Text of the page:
" To impeach Goodpasture's testimony, Wilson elicited evidence that Goodpasture had entered into a plea agreement allowing him to plead guilty to a severity level 7 felony with a sentence of probation in return for his testimony against Wilson. Goodpasture testified that he would do almost anything to avoid going to prison for murder. Wilson also impeached Goodpasture with the various stories and lies he told to law enforcement. In response, Goodpasture testified that he lied until he knew he had to pass a polygraph test.
" . . . The district court sentenced Wilson to life in prison with no possibility of parole for 25 years." State v. Wilson, 281 Kan. 277, 278-80, 130 P.3d 48 (2006).

The Kansas Supreme Court affirmed Wilson's conviction.

In 2007, Wilson filed a motion for habeas relief under K.S.A. 60-1507, claiming that his trial counsel, Michael Waite, had been ineffective. The petition said that Waite had failed to introduce material evidence and had failed to offer police reports and witnesses to impeach State witnesses' testimony. Waite was indefinitely suspended from the practice of law in Kansas in 2007 for misuse of another client's money. Waite died in 2008 and thus was not available to testify at Wilson's habeas hearing.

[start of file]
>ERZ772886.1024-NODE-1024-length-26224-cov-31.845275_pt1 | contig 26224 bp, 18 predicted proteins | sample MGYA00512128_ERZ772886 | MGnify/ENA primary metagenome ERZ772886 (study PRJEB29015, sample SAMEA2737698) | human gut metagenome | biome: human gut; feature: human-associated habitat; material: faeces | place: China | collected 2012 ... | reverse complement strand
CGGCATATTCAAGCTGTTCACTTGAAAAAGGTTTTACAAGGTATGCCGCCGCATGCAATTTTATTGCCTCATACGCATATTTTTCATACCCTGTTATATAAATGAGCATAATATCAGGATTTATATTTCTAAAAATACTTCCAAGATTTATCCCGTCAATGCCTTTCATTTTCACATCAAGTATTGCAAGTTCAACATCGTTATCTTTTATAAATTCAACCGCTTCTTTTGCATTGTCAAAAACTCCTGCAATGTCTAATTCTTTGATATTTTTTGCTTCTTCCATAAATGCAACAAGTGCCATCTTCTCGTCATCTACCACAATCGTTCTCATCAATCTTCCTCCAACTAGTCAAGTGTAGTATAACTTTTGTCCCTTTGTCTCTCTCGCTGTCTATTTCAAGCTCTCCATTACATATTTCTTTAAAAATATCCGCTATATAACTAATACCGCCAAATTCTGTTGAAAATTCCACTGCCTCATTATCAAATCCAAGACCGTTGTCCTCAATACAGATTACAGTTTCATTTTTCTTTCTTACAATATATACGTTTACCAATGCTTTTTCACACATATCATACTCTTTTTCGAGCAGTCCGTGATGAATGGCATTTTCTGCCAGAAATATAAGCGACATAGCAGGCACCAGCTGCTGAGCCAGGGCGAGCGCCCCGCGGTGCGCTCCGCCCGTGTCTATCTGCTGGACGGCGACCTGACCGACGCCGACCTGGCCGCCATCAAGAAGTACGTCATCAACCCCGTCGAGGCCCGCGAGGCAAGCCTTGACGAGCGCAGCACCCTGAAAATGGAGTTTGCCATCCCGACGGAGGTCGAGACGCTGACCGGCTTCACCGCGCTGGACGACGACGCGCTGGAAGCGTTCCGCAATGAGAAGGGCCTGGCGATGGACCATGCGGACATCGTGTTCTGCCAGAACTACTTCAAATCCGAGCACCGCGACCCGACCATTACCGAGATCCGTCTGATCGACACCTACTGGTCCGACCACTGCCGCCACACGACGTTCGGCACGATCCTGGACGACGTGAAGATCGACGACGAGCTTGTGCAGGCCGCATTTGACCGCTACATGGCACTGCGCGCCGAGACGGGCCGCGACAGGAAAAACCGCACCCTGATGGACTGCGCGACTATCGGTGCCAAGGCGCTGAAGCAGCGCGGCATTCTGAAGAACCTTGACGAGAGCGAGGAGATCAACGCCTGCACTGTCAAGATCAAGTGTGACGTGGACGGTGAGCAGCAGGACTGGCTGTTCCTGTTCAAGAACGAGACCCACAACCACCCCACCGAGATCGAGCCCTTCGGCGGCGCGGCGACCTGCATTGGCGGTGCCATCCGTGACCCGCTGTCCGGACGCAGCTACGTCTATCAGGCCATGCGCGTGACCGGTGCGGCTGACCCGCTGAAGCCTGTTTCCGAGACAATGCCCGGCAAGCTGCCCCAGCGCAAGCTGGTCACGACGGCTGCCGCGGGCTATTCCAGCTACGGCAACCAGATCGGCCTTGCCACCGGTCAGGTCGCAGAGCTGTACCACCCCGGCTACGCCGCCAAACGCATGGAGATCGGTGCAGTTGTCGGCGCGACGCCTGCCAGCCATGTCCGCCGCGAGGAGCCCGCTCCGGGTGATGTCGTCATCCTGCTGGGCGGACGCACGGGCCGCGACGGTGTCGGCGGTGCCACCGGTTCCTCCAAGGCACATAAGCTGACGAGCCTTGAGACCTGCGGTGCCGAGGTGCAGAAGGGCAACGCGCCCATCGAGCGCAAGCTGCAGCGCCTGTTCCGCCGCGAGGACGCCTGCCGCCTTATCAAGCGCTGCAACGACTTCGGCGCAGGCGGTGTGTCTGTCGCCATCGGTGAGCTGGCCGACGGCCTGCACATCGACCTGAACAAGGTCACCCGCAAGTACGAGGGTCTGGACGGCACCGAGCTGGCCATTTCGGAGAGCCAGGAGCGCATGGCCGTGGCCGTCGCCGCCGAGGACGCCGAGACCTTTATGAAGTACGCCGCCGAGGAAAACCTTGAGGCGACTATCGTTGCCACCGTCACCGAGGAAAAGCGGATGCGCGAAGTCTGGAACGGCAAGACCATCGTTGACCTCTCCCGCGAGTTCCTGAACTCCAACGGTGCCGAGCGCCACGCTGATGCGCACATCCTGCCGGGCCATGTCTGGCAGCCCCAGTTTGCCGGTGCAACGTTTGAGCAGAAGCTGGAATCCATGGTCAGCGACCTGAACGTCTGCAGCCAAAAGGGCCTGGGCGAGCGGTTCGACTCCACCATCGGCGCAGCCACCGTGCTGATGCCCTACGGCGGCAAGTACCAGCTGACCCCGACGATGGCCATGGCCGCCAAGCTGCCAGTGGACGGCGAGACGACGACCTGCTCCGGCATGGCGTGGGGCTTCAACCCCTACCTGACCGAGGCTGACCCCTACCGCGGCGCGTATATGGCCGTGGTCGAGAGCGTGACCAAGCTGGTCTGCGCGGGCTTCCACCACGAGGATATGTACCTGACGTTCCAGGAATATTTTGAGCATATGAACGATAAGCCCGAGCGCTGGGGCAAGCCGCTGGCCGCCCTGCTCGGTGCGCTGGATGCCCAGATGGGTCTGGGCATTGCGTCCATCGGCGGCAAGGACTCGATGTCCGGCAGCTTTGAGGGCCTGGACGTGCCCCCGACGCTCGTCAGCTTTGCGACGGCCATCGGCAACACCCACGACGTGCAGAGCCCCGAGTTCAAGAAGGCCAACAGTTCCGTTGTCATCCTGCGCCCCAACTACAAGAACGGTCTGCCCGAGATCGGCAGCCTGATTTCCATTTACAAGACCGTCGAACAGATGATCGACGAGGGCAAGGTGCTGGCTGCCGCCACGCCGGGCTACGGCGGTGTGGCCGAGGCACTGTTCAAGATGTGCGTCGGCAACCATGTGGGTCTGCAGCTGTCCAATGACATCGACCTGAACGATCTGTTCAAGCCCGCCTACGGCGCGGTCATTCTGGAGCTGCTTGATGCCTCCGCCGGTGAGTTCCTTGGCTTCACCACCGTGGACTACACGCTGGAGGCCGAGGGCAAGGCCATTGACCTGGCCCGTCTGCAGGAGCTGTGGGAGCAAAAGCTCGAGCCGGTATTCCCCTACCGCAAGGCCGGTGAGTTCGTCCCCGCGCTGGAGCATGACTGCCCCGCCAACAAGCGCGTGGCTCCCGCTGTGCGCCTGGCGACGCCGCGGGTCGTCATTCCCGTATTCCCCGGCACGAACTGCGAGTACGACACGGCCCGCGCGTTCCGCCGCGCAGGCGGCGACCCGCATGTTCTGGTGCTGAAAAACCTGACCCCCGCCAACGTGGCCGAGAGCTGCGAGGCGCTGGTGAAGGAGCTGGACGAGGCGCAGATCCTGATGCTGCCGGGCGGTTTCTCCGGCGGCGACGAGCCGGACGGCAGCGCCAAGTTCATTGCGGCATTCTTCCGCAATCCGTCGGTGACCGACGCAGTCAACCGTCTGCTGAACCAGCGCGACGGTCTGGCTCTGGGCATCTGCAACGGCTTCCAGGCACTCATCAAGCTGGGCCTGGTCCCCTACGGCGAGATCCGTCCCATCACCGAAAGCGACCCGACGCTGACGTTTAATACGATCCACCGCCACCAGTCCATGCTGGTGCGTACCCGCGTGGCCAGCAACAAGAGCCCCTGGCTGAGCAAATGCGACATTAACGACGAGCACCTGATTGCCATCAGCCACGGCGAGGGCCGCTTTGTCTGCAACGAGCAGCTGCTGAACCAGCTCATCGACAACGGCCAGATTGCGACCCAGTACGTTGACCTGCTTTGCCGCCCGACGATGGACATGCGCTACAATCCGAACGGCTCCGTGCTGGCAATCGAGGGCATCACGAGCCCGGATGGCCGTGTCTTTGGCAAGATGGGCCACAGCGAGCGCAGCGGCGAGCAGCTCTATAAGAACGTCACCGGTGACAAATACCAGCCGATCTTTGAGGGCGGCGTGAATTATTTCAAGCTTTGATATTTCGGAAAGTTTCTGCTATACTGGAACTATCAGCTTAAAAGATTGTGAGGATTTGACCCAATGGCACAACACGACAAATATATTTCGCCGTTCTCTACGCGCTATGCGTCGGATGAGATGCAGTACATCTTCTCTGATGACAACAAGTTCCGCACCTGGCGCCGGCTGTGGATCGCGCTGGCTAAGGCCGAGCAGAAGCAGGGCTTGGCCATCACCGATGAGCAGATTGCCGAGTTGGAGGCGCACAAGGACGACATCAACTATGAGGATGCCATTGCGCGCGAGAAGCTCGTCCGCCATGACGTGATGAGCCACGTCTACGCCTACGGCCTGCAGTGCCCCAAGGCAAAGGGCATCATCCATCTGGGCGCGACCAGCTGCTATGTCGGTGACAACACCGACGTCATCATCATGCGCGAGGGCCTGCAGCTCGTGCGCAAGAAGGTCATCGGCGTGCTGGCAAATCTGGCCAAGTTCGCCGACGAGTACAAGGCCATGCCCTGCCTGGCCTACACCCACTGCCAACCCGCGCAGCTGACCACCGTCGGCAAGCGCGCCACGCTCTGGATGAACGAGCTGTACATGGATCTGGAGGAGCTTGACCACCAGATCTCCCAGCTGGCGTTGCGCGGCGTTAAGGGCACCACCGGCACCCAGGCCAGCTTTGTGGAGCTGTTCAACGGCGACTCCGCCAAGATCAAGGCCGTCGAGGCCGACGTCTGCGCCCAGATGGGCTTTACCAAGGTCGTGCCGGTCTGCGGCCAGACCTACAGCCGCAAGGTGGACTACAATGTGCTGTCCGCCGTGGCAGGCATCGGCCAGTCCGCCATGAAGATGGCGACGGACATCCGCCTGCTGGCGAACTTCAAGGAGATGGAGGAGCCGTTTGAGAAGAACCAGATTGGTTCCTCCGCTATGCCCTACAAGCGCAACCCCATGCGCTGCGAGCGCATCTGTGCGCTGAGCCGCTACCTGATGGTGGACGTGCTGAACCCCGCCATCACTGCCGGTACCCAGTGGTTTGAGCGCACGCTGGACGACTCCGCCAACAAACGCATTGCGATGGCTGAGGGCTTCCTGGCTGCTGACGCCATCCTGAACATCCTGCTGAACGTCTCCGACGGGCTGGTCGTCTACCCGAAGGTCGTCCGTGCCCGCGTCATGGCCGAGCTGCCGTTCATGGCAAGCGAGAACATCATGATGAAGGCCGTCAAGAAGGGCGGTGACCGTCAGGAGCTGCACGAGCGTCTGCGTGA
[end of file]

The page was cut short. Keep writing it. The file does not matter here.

Wilson sought leave in 2011 and 2012 to amend his habeas claim. The district court denied his request to add two claims--that Waite had failed to present evidence that Lisa acted alone in murdering Kurt and that at Lisa's trial the State directly contradicted the theory of motive it later attributed to Wilson at his trial. The court found the issues were different in time and type from the claims raised in the original petition and thus were time barred.

The district court held a 2-day evidentiary hearing on Wilson's claims in January 2013. Judge Robert Bednar handled this hearing; a different judge had presided at Wilson's criminal trial in 2001.

At the evidentiary hearing on Wilson's habeas claims, Wilson's counsel asked him why he had told the police that he had heard about the murder on Friday, March 17, 2000, when the body had not been found until March 24. Wilson said that he had initially told the police that he knew it was a Friday and that they had pressured him to say whether it was the 17th or the 24th. Unsure of the date, he said, he simply picked the 17th. Wilson said that between his preliminary hearing and trial he had only met with Waite two or three times for no more than 30 minutes each time. Wilson said that Waite

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never went over the witness list Wilson ...